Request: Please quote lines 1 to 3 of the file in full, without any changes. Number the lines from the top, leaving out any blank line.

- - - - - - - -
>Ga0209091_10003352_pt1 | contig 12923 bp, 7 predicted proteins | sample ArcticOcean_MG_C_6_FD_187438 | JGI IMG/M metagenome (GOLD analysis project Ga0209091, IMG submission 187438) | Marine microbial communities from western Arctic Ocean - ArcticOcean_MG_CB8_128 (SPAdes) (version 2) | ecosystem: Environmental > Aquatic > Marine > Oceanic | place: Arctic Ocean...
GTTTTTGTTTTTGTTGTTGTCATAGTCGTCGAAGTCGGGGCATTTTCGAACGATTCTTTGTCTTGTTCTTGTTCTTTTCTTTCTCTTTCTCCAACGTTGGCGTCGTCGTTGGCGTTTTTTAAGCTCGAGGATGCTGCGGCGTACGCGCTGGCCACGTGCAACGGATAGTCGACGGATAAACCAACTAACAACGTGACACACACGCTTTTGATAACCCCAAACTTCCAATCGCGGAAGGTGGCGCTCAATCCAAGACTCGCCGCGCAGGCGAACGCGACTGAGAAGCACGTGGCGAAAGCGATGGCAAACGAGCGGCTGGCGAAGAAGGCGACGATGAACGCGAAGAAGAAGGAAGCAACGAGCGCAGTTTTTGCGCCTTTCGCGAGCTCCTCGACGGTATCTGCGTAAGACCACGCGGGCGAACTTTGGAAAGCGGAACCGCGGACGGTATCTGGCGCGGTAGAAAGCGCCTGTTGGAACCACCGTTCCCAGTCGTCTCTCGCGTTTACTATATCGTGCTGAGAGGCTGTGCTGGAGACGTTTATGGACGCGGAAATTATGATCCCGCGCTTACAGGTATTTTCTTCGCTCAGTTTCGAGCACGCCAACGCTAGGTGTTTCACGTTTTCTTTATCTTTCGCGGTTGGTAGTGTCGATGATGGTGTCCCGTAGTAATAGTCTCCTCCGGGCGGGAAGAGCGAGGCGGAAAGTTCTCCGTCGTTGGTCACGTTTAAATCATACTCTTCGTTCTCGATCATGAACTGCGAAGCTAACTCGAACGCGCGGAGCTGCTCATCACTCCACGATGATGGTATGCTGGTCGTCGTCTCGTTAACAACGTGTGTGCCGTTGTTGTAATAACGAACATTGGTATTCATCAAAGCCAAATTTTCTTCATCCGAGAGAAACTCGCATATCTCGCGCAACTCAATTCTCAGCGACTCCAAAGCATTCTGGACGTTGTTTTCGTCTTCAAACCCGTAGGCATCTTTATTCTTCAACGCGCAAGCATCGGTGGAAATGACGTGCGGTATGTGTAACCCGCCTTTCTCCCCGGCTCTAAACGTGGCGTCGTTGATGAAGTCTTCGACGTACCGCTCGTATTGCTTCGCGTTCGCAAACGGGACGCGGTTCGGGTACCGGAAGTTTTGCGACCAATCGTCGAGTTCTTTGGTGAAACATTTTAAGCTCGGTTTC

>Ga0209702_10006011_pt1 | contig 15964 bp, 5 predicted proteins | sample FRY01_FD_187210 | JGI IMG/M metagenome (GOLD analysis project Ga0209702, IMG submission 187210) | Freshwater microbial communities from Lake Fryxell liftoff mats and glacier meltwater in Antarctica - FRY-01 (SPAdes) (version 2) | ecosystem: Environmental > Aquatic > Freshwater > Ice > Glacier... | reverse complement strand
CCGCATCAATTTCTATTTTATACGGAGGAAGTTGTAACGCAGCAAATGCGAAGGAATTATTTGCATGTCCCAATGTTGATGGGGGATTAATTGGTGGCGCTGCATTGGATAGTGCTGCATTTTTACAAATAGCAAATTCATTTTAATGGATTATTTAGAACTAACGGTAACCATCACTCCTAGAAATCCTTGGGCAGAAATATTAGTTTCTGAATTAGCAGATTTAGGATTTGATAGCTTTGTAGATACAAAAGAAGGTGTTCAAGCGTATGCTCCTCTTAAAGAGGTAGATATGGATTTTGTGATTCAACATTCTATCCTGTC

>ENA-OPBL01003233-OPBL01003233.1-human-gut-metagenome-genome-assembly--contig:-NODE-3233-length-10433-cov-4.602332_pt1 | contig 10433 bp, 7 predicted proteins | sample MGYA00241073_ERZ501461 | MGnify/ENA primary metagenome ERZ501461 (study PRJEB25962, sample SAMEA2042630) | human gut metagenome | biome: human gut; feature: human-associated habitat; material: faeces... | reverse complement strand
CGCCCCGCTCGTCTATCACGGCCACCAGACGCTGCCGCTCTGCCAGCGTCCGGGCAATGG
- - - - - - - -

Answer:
>Ga0209091_10003352_pt1 | contig 12923 bp, 7 predicted proteins | sample ArcticOcean_MG_C_6_FD_187438 | JGI IMG/M metagenome (GOLD analysis project Ga0209091, IMG submission 187438) | Marine microbial communities from western Arctic Ocean - ArcticOcean_MG_CB8_128 (SPAdes) (version 2) | ecosystem: Environmental > Aquatic > Marine > Oceanic | place: Arctic Ocean...
GTTTTTGTTTTTGTTGTTGTCATAGTCGTCGAAGTCGGGGCATTTTCGAACGATTCTTTGTCTTGTTCTTGTTCTTTTCTTTCTCTTTCTCCAACGTTGGCGTCGTCGTTGGCGTTTTTTAAGCTCGAGGATGCTGCGGCGTACGCGCTGGCCACGTGCAACGGATAGTCGACGGATAAACCAACTAACAACGTGACACACACGCTTTTGATAACCCCAAACTTCCAATCGCGGAAGGTGGCGCTCAATCCAAGACTCGCCGCGCAGGCGAACGCGACTGAGAAGCACGTGGCGAAAGCGATGGCAAACGAGCGGCTGGCGAAGAAGGCGACGATGAACGCGAAGAAGAAGGAAGCAACGAGCGCAGTTTTTGCGCCTTTCGCGAGCTCCTCGACGGTATCTGCGTAAGACCACGCGGGCGAACTTTGGAAAGCGGAACCGCGGACGGTATCTGGCGCGGTAGAAAGCGCCTGTTGGAACCACCGTTCCCAGTCGTCTCTCGCGTTTACTATATCGTGCTGAGAGGCTGTGCTGGAGACGTTTATGGACGCGGAAATTATGATCCCGCGCTTACAGGTATTTTCTTCGCTCAGTTTCGAGCACGCCAACGCTAGGTGTTTCACGTTTTCTTTATCTTTCGCGGTTGGTAGTGTCGATGATGGTGTCCCGTAGTAATAGTCTCCTCCGGGCGGGAAGAGCGAGGCGGAAAGTTCTCCGTCGTTGGTCACGTTTAAATCATACTCTTCGTTCTCGATCATGAACTGCGAAGCTAACTCGAACGCGCGGAGCTGCTCATCACTCCACGATGATGGTATGCTGGTCGTCGTCTCGTTAACAACGTGTGTGCCGTTGTTGTAATAACGAACATTGGTATTCATCAAAGCCAAATTTTCTTCATCCGAGAGAAACTCGCATATCTCGCGCAACTCAATTCTCAGCGACTCCAAAGCATTCTGGACGTTGTTTTCGTCTTCAAACCCGTAGGCATCTTTATTCTTCAACGCGCAAGCATCGGTGGAAATGACGTGCGGTATGTGTAACCCGCCTTTCTCCCCGGCTCTAAACGTGGCGTCGTTGATGAAGTCTTCGACGTACCGCTCGTATTGCTTCGCGTTCGCAAACGGGACGCGGTTCGGGTACCGGAAGTTTTGCGACCAATCGTCGAGTTCTTTGGTGAAACATTTTAAGCTCGGTTTC

>Ga0209702_10006011_pt1 | contig 15964 bp, 5 predicted proteins | sample FRY01_FD_187210 | JGI IMG/M metagenome (GOLD analysis project Ga0209702, IMG submission 187210) | Freshwater microbial communities from Lake Fryxell liftoff mats and glacier meltwater in Antarctica - FRY-01 (SPAdes) (version 2) | ecosystem: Environmental > Aquatic > Freshwater > Ice > Glacier... | reverse complement strand